Adobe, Apple spar over Flash for iPad, Mac

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The lack of support for Adobe Flash in Apple’s newest shiny device has been, depending on who you talk to, a critical flaw in the device, or an “about time” decision to drop a dead weight. Flash and the Mac community have a long and complicated relationship, though, and the iPad is only the latest battlefield.

Adobe CTO Kevin Lynch weighed in on the situation in a blog post earlier this week, in which he pointed a finger squarely at Apple:

We are ready to enable Flash in the browser on these devices if and when Apple chooses to allow that for its users, but to date we have not had the required cooperation from Apple to make this happen.

A brief stir erupted last week when an Apple product video for the iPad showed it rendering a New York Times Web page that contained Flash, even though it notably failed to display the same content during Apple’s live presentation. The company quickly moved to update the video, which now shows blue boxes where the plug-in content usually resides.

Of course, the bone of contention between many Mac users and Flash is the latter’s lackluster performance and frequent crashing—to add anecdote to injury, just last night I was watching the last few minutes of the Lost season premiere on ABC's site when the video stuttered, froze, and I was presented with a familiar blue brick and a dialog box informing me that the Flash plug-in had crashed.

Apple has been slightly more oblique in its public castigation of Flash. At a shareholders meeting in March of 2008, Apple CEO Steve Jobs said Adobe’s mobile-oriented Flash Player Lite was too slow in terms of performance and that the company needed some sort of middle-ground product.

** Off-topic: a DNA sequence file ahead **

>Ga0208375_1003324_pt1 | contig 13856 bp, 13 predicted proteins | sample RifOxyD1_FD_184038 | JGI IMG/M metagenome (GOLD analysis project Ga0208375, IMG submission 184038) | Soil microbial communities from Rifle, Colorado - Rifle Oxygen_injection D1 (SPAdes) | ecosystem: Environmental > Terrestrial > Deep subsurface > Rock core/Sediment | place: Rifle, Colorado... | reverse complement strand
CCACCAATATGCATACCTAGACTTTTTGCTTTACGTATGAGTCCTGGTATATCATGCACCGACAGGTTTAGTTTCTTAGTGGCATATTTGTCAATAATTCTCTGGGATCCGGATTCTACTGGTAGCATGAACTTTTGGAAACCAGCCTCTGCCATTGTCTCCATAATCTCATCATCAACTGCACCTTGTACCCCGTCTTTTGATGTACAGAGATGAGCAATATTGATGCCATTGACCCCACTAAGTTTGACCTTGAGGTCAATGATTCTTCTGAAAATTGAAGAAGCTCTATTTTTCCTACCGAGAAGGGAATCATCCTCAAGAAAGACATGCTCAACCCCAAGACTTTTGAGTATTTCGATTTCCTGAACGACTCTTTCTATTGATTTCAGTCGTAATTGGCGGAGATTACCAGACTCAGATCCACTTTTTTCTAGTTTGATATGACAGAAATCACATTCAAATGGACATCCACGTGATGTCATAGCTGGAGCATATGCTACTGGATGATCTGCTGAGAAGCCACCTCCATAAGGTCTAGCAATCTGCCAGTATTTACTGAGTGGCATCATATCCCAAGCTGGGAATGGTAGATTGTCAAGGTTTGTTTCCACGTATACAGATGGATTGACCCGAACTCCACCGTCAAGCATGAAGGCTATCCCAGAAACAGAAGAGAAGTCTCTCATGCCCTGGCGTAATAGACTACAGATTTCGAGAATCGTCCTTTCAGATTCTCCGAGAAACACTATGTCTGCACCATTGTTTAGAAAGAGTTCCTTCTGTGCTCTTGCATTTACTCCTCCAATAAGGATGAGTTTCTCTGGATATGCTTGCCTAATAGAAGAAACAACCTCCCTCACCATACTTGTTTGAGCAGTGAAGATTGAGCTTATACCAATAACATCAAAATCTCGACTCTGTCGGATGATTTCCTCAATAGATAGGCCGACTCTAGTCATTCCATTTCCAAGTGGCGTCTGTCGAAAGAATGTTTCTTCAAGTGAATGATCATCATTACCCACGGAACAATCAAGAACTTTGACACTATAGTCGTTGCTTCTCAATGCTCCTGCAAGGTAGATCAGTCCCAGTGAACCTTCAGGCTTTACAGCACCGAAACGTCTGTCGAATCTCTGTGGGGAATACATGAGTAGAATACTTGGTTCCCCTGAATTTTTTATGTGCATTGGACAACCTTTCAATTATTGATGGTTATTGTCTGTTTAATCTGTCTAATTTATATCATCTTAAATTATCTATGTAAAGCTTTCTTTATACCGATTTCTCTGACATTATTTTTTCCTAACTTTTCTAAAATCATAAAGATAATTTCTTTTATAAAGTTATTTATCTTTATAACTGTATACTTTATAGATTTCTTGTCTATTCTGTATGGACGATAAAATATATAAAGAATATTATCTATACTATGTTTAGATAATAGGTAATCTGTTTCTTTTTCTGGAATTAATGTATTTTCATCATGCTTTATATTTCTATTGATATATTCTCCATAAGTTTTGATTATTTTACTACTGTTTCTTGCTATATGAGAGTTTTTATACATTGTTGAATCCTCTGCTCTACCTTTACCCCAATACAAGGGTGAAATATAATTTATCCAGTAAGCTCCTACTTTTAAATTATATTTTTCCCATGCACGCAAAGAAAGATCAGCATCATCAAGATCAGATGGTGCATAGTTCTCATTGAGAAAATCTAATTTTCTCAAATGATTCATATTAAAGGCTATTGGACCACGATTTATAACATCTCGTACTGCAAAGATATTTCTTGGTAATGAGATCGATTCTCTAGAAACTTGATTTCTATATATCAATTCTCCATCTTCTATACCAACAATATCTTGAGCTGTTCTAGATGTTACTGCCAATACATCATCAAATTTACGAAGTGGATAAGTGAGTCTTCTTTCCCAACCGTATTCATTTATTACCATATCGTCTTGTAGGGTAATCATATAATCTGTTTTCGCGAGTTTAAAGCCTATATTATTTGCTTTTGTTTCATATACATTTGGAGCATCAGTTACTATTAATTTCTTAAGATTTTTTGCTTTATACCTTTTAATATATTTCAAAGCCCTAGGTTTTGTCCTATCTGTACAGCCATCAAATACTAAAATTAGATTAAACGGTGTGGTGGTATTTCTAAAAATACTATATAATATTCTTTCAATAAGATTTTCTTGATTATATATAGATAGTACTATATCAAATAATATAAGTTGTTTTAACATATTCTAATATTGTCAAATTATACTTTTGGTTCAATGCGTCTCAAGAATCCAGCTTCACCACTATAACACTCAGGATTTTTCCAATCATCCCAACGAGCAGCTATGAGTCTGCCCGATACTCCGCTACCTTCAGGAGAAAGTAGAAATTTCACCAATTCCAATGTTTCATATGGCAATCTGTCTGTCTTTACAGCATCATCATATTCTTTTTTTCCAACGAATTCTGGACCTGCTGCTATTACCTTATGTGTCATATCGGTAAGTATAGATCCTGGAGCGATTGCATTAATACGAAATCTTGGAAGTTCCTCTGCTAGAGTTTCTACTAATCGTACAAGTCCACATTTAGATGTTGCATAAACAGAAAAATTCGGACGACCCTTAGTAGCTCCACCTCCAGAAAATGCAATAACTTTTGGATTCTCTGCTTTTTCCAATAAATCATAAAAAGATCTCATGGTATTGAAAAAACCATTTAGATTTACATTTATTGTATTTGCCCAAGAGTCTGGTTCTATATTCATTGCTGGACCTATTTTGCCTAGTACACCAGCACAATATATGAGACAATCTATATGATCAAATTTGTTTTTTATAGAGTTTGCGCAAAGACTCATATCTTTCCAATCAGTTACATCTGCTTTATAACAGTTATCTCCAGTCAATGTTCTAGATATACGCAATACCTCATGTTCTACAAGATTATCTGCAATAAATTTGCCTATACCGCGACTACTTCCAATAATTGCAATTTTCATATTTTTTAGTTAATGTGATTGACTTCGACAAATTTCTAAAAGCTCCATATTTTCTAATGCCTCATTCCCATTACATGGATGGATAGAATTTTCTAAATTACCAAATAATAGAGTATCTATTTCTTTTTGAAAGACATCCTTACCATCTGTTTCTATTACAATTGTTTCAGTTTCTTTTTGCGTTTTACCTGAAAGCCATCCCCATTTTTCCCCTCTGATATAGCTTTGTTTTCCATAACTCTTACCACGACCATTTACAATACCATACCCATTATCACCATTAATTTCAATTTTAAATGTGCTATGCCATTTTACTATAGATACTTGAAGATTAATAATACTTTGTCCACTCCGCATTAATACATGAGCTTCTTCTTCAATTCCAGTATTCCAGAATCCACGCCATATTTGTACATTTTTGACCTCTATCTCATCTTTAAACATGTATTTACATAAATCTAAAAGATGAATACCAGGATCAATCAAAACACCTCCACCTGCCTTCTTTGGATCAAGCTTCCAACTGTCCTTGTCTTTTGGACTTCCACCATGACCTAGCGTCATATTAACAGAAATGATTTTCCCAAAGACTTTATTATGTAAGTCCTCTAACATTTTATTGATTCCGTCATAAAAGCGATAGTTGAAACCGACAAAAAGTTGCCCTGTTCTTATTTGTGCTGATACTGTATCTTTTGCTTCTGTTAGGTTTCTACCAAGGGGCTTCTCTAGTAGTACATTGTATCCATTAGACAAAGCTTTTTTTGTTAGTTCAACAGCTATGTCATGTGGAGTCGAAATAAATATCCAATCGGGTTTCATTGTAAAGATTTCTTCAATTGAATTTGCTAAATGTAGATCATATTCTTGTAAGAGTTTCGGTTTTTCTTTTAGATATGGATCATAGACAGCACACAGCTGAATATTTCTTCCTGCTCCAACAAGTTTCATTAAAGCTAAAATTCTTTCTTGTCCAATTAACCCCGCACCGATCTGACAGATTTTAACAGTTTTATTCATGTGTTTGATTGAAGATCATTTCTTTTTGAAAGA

During the keynote at last year’s Worldwide Developer Conference, Apple senior vice president of software engineering Bertrand Serlet said that browser plug-ins—and it was pretty clear which plug-in he had in mind—were the leading cause of crashes on Mac OS X. Hence, Snow Leopard now runs plug-ins in a sandboxed mode where they crash without taking down the whole browser—a blessing, admittedly. More recently, Steve Jobs reportedly took a potshot at Adobe during a recent Apple all-hands meeting, where he is said to have called the company “lazy.”

While Adobe’s Lynch didn’t respond directly in his post to Jobs’s reputed comments, he did attempt to lay out the case for Flash’s continued importance, though that case is built largely on its current ubiquity. (Hey, it worked for Microsoft. Mostly.)

More interestingly, Lynch responded in the comments to object at Flash’s reputation as more crashworthy than a Toyota, and dish a bit on the forthcoming Flash 10.1, which he claimed would improve Mac performance.

In Flash Player 10.1 we are moving to CoreAnimation, which will further reduce CPU usage and we believe will get us to the point where Mac will be faster than Windows for graphics rendering. […] With Flash Player 10.1, we are optimizing video rendering further on the Mac and expect to reduce CPU usage by half, bringing Mac and Windows closer to parity for video.

That certainly sounds like a pleasant enough future, though I’m not sure it’s enough to get Flash back into Apple’s good graces—”too little, too late” comes to mind. And Apple’s not the only one for Adobe to worry about: Mozilla said on Wednesday that it was disabling plug-in support in the latest release candidate for the mobile version of its Firefox browser, due to poor performance from Flash. Meanwhile, MPEG-LA, the organization that licenses Apple’s Web video format of choice, H.264, has announced that it will continue to allow use of the format royalty-free through the end of 2015.

While Flash is far from dead, Adobe is going to have to work hard to defend its position as heavyweight champion of the Web from a bevy of young challengers.

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